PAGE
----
As of 2019, Asia Pacific is the largest region for out-of-home advertising, with nearly $13 billion in sales in 2018, according to a report from Magna Intelligence and Rapport. It is also the region with the highest OOH share (7.8% on average vs 5.6% globally).
This growth is tied directly to the fact that OOH has primarily positioned itself as a clear-cut brand-building medium. Meanwhile, digital internet advertising repeatedly sells itself short to potential clients by focusing too much on its ability to drive short-term performance online, and not highlighting its powerful brand-building capabilities.
The rise of programmatic and the ‘’quick-fix’’ culture around valuing efficiency over effectiveness is contributing to this severely limited perception of digital marketing.
But just like OOH, digital advertising has significant brand-building potential, and deserves to be recognised for the role it plays in the modern media plan. It just needs to be positioned correctly along with granular and reliable reporting.
A unique advantage
There is ample opportunity for brands to create an effective and differentiated message within the digital space, through a number of unique avenues that are only available via online channels.
And because of its many moving parts, digital offers advertisers an element of flexibility that simply cannot be replicated elsewhere. As a result, the customer can receive a much richer brand experience.
Brand marketers frequently make the mistake of treating digital brand-building and direct-response campaigns in the same way. However, these campaigns usually have different aims and must be constructed in distinct ways. Different formats and best practices need to be employed depending on the campaign goal.
There’s no reason, however, why a ‘traditional’ performance-based campaign cannot be supported by a separate digital brand-building strategy. However, brand-building initiatives will only be at their most effective when afforded independent consideration.
A significant barrier to digital’s ability to offer a legitimate brand-building solution is the way in which investment in this area is often reported.
Adspend reports are often broken down into a small number of components such as search, social and display; but these do not include all aspects of digital or offer enough granularity to give insight into each medium that digital advertising offers. For example, standard display, native, video and rich media are all separate elements of display that can be used to achieve different goals—and therefore should be reported on individually.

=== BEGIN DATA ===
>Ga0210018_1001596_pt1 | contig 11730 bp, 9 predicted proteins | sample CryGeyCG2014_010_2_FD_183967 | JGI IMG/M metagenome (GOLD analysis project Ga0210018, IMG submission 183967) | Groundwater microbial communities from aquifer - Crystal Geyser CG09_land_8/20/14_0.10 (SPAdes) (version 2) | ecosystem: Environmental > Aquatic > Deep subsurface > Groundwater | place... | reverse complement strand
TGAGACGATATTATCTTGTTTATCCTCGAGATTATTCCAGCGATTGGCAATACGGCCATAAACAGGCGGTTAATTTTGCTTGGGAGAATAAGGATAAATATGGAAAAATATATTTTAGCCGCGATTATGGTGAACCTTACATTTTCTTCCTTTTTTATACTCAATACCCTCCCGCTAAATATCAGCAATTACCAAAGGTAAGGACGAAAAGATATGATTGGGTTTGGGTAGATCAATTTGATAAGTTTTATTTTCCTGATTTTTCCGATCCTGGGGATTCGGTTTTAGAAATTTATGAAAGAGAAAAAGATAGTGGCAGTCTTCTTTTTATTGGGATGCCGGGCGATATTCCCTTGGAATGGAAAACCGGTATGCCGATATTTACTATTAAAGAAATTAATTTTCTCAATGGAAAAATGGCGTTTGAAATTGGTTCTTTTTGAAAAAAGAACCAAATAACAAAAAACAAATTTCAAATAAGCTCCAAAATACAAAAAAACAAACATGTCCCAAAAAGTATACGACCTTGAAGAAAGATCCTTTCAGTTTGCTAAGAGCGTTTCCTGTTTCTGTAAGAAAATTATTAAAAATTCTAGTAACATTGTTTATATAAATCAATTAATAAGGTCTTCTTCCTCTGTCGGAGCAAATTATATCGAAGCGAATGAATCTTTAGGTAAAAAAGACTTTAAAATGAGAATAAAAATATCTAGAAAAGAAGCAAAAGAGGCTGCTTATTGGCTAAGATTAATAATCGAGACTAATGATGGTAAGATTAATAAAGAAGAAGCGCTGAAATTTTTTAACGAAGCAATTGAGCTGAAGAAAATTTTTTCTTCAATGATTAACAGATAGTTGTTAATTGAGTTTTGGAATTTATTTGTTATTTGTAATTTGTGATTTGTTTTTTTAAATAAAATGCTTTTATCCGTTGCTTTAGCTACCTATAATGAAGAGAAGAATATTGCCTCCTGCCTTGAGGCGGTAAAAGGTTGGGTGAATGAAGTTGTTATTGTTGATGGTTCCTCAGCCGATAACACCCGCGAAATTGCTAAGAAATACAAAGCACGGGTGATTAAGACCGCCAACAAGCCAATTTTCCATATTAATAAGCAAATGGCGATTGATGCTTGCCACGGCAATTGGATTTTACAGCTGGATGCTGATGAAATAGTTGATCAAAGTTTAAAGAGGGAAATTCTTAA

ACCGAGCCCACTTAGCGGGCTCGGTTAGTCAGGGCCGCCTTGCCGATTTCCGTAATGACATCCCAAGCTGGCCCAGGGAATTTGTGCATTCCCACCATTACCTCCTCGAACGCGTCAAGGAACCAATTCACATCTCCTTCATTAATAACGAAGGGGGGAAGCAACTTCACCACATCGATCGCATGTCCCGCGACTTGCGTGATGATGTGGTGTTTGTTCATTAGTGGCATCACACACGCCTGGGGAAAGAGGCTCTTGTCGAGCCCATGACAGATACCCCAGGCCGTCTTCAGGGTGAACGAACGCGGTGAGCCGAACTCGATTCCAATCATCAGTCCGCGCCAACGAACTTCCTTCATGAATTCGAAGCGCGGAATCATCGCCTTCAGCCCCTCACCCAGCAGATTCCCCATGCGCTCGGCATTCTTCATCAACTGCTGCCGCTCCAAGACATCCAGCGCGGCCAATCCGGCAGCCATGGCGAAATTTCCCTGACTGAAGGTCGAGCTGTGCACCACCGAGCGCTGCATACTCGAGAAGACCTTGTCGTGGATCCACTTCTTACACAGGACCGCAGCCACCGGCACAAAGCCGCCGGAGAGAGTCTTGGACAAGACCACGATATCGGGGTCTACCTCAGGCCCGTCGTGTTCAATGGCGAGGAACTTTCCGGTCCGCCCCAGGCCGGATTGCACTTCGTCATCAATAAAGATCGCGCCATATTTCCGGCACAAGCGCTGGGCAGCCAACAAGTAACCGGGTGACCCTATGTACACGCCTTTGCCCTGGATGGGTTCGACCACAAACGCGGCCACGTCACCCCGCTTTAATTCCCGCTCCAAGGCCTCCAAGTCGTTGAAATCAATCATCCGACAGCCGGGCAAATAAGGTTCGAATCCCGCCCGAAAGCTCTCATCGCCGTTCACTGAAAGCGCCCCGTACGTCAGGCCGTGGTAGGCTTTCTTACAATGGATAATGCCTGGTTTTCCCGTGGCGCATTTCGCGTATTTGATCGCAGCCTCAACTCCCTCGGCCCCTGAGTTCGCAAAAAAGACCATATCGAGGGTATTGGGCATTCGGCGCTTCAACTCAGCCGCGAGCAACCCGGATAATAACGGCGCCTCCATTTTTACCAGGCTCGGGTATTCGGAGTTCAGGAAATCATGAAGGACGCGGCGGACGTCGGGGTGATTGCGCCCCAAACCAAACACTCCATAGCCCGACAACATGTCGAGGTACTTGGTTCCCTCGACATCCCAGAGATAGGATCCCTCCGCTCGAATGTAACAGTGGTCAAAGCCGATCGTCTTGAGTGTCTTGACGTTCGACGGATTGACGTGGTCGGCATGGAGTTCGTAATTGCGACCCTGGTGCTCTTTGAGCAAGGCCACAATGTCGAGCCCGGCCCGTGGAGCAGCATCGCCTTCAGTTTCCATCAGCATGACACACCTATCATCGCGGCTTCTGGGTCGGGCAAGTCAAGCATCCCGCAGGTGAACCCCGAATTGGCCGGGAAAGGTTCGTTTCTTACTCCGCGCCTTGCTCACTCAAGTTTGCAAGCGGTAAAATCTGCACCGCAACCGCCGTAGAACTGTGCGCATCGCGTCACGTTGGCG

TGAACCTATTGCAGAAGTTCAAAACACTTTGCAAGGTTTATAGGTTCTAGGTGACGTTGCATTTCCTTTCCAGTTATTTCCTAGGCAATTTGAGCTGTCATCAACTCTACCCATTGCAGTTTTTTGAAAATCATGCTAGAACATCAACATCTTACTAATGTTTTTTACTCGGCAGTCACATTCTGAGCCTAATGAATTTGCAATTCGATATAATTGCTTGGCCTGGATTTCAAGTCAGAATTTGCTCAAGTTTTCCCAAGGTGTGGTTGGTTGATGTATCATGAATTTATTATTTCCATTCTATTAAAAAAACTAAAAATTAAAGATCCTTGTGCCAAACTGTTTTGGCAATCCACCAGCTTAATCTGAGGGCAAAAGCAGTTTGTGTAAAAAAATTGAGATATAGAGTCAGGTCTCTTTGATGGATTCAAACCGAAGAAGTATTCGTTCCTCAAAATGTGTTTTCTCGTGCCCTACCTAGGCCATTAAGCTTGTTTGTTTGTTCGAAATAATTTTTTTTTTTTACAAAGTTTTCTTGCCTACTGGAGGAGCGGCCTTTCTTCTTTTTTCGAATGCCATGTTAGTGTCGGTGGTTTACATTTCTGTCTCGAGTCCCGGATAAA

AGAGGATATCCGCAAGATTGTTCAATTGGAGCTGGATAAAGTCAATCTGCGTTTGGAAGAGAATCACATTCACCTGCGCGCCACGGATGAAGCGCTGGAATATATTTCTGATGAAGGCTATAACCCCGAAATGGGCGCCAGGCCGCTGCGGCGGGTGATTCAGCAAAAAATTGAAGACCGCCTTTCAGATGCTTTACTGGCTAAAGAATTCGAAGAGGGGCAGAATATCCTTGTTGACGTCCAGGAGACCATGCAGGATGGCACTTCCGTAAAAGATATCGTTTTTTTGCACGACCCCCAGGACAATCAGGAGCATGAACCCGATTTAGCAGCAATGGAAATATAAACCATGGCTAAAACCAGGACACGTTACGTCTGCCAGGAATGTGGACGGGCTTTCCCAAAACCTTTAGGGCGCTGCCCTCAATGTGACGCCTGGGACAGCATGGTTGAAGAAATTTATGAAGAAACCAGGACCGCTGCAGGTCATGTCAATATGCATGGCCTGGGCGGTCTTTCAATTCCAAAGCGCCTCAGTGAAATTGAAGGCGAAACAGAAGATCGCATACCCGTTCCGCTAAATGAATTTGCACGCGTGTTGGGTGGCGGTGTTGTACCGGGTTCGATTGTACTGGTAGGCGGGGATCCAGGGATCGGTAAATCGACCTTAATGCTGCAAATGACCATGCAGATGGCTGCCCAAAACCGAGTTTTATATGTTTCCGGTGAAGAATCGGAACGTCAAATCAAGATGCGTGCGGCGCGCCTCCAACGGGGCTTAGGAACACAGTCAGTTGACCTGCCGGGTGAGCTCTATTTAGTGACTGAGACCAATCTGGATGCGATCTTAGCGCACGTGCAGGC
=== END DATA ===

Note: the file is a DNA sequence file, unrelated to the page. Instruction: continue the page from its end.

In addition, the industry is in need of different metrics for performance and branding campaigns to reflect the different goals they aim to achieve. For example, conversions/sales is the desired outcome of most performance campaigns. Brand-building strategies, on the other hand, should be more focussed on driving brand metrics.
While it’s not easy to measure ROI on OOH campaigns, this industry continues to thrive because it knows exactly what it has to offer and how to present it to clients in the boardroom. If, as an industry, we effectively communicated the benefits of digital advertising for performance and brand campaigns separately, we could see a greater share of advertising budgets and a better use of digital.
These discussions are already being had, with the likes of the IAB UK’s recent don’t be a #clickhead campaign, which acknowledges the limitations of CTRs as a success metric and encourages advertisers to explore more effective measures. On the brand-building side, there is the growing use of eye-tracking technology from companies such as Lumen that can track attention levels, as well as a variety of means to conduct brand lift studies.
OOH knows its speciality is brand-building, and while it may overlay conversion elements (such as directing consumers to a nearby outlet), its principal story is clearly built around branding. It’s an approach the online advertising community could benefit from.
A unified voice
Digital brand-building is a fast-evolving sector, and marketers still have a lot to learn when it comes to pitching in this space. But many brands are already using the medium to tell stories and build communities with consumers at a scale that simply isn’t possible through any other marketing medium.
If we want the industry to recognise this, however, we must do a better job of drawing greater attention to the unique, long-term benefits of the offering. The key to that is getting our stories straight and using metrics that present this in a clear and definable way.
Angeline Lodhia is general manager of Inskin Media Asia.